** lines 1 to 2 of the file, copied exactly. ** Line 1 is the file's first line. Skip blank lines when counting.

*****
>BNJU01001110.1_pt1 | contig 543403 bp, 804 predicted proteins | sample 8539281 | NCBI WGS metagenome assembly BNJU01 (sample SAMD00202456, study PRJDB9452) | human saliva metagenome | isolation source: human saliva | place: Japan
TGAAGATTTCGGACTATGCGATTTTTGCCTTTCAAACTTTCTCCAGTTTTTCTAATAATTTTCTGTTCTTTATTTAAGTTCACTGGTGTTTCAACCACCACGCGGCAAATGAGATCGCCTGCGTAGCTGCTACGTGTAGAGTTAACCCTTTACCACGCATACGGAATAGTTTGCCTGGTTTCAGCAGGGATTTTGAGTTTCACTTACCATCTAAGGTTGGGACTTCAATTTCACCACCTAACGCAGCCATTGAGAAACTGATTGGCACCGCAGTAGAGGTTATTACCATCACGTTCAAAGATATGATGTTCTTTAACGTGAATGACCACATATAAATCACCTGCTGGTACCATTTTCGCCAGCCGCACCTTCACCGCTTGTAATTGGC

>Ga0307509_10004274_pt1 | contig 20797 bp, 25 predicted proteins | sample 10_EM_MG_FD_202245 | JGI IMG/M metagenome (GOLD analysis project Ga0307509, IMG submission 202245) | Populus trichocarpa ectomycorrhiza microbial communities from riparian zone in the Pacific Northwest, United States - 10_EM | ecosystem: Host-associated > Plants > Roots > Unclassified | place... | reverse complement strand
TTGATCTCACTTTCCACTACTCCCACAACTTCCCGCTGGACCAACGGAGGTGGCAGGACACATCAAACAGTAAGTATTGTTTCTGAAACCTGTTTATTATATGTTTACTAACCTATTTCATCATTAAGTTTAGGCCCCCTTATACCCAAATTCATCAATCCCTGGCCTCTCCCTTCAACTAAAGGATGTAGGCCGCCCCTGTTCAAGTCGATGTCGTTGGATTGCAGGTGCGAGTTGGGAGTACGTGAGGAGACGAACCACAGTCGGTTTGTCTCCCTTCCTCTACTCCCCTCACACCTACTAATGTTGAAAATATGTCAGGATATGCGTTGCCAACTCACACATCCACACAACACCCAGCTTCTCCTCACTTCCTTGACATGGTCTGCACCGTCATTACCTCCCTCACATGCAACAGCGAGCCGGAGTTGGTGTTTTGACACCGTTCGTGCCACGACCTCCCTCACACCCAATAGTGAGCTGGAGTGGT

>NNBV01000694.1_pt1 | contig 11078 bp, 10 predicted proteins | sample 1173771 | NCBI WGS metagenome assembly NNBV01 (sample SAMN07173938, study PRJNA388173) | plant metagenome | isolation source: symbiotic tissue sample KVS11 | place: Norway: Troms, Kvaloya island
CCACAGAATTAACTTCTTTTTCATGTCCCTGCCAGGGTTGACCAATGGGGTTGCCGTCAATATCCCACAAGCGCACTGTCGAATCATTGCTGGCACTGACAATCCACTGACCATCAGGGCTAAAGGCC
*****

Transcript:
>BNJU01001110.1_pt1 | contig 543403 bp, 804 predicted proteins | sample 8539281 | NCBI WGS metagenome assembly BNJU01 (sample SAMD00202456, study PRJDB9452) | human saliva metagenome | isolation source: human saliva | place: Japan
TGAAGATTTCGGACTATGCGATTTTTGCCTTTCAAACTTTCTCCAGTTTTTCTAATAATTTTCTGTTCTTTATTTAAGTTCACTGGTGTTTCAACCACCACGCGGCAAATGAGATCGCCTGCGTAGCTGCTACGTGTAGAGTTAACCCTTTACCACGCATACGGAATAGTTTGCCTGGTTTCAGCAGGGATTTTGAGTTTCACTTACCATCTAAGGTTGGGACTTCAATTTCACCACCTAACGCAGCCATTGAGAAACTGATTGGCACCGCAGTAGAGGTTATTACCATCACGTTCAAAGATATGATGTTCTTTAACGTGAATGACCACATATAAATCACCTGCTGGTACCATTTTCGCCAGCCGCACCTTCACCGCTTGTAATTGGC